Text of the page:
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Hereditary progressive dystonia is characterised by lower limb dystonia of childhood onset with marked diurnal fluctuation and shows a dramatic and stable response to low dose levodopa. The disease is transmitted in autosomal dominant inheritance, and Segawa et al 1 proposed hereditary progressive dystonia as a new disease entity in the early 1970s. Dopa responsive dystonia, which was first proposed by Nygaard et al 2 in 1988, is essentially identical to hereditary progressive dystonia although it may include some other heterogeneous dystonias. The GTP cyclohydrolase I (GTP-CH I) gene on chromosome 14 is the causative gene of hereditary progressive/dopa responsive dystonia3 and more than 20 different mutations have been reported. We report a novel non-sense mutation in the GTP-CH I gene in a genetically confirmed sporadic Japanese patient.
A 12 year old Japanese girl developed gait disturbance with a dystonic pes equinovarus posture in the right leg at the age of 4 years. These symptoms showed diurnal fluctuation; they were mild in the morning and worsened later in the day, and sleep improved the symptoms. They dramatically and continuously responded to low dose levodopa/carbidopa (100 mg/day) without adverse effects. Other members of her family, comprising the parents and one sister, had no symptoms.
Blood specimens of the patient and of the parents and sister were available for genetic analysis. For mutation analysis, genomic DNA was extracted from EDTA anticoagulated peripheral blood. Fragments of DNA containing the entire coding region of the GTP-CH I gene were obtained from genomic DNA by polymerase chain reaction (PCR) according to the method of Ichinose et al.3 Direct nucleotide sequencing of PCR products was performed with an automated DNA sequencer (Applied Biosystems 310) using the same primers as were used for amplification.
Direct nucleotide sequencing of genomic DNA of the patient showed a G to A transversion in exon 1 of the GTP-CH I gene (data not shown). This mutation produces a substitution of the tryptophan residue (TGG) with a stop codon (TGA) at position 96, which creates a new Eco57I cleavage site. The sequencing of the parents and the sister of the patient showed no mutation. To confirm the mutation, exon 1 was amplified and digested by Eco57I in all the four subjects. The restriction fragment length polymorphism consisted of two fragments (370 and 132 bp) in the mutant allele and one fragment (502 bp) in the normal allele (figure). The restriction pattern in the patient was consistent with heterozygous status, consisting of one each of the mutant and normal alleles, whereas that of the parents and sister, with homozygous status of two normal alleles. No other mutations were detected in the coding region of the gene.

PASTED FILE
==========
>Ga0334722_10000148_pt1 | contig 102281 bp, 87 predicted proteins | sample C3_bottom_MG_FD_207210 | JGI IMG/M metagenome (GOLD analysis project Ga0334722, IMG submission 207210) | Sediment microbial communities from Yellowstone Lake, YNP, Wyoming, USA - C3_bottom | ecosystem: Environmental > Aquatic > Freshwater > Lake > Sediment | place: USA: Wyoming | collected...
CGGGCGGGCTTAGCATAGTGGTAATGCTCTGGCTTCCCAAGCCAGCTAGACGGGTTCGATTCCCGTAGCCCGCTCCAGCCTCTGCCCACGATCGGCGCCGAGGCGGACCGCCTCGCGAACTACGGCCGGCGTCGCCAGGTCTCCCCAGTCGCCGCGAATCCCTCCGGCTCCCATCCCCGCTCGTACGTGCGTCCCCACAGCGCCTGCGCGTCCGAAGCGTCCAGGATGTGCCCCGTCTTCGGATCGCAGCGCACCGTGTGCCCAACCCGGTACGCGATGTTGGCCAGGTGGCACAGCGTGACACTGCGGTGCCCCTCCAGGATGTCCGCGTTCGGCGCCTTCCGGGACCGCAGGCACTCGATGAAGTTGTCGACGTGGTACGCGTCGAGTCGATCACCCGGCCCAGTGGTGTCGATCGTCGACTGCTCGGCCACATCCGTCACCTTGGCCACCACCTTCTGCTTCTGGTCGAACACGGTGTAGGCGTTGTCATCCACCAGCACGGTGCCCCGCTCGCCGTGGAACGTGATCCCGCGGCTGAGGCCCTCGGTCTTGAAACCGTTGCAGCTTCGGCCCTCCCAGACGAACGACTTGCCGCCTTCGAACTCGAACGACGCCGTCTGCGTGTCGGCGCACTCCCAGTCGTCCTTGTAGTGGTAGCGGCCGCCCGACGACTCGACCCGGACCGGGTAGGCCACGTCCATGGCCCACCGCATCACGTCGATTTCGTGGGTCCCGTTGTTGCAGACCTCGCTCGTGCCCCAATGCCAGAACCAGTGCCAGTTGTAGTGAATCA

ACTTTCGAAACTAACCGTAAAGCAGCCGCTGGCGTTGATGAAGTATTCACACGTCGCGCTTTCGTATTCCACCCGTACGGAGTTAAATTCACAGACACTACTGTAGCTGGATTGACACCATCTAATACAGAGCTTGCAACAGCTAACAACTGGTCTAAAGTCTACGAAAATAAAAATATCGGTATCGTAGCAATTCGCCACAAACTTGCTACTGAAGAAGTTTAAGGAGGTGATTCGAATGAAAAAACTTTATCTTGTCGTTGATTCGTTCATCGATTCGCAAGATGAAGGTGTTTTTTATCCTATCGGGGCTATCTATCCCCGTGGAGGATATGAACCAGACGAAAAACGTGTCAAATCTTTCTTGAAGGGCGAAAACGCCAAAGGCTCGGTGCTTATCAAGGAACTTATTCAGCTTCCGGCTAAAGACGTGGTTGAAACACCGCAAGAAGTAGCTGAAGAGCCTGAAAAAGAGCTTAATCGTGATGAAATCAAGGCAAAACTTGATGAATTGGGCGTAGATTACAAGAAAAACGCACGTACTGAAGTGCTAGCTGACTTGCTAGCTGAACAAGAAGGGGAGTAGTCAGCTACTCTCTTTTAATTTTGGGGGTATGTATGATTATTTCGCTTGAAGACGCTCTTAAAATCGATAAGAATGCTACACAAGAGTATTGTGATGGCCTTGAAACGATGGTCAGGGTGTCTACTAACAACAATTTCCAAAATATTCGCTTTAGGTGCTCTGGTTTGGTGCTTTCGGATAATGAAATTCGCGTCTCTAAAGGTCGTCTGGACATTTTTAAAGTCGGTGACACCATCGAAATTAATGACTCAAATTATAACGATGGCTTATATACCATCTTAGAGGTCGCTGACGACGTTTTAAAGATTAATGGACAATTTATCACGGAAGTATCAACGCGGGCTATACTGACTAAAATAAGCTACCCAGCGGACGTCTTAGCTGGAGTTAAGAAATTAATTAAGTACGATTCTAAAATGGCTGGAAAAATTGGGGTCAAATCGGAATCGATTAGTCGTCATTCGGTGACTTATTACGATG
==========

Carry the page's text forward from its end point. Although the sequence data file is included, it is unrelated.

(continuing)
The patient presented with typical clinical features of hereditary progressive dystonia. A new mutation in the GTP-CH I gene of the present patient causes a stop codon, and this mutation is most likely the pathogenic mutation. GTP-CH I catalyses the initial and rate limiting steps of tetrahydrobiopterin synthesis. Tetrahydrobiopterin is an essential cofactor for tyrosine hydroxylase, the rate limiting enzyme in the dopamine synthesis pathway. GTP-CH I activity in patients with hereditary progressive dystonia is less than 20% of that in normal subjects.3 The non-sense mutation in exon 1 confirmed in the present patient would have caused premature truncation of the GTP-CH I protein with a loss of an estimated 60% of the amino acid residues from the C terminal, and GTP-CH I activity, though it was not measured, may have been reduced below the critical threshold. To date, 22 different mutations in the GTP-CH I gene have been identified worldwide, and there seems to be no evidence of the founder effect.
To our knowledge, only a single case (patient 2 of Furukawa et al 4) was confirmed to be genetically sporadic. They identified the G to A transversion at the splice acceptor site of intron 1 in the GTP-CH I gene, causing skipping of the entire exon 2 in the mature mRNA. In the present family, the mutation was confirmed in the propositus only, and not in the parents and the sister. The restriction fragment length polymorphism generated by Eco57I consisted of one fragment (502 bp) common to the parents and sister and an additional two fragments (370 and 132 bp) unique to the patient. The present patient was thus confirmed to be genetically sporadic and heterozygotic, and is the second report of de novo mutation in the GTP CH-I gene.
We thank Dr Hiroki Takano, Department of Neurology, Brain Research Institute, Niigata University, for his invaluable advice. This work was partly supported by grants in aid for scientific research on priority areas from the Ministry of Education, Science and Culture, and from the Research Committee of Health and Welfare of Japan.
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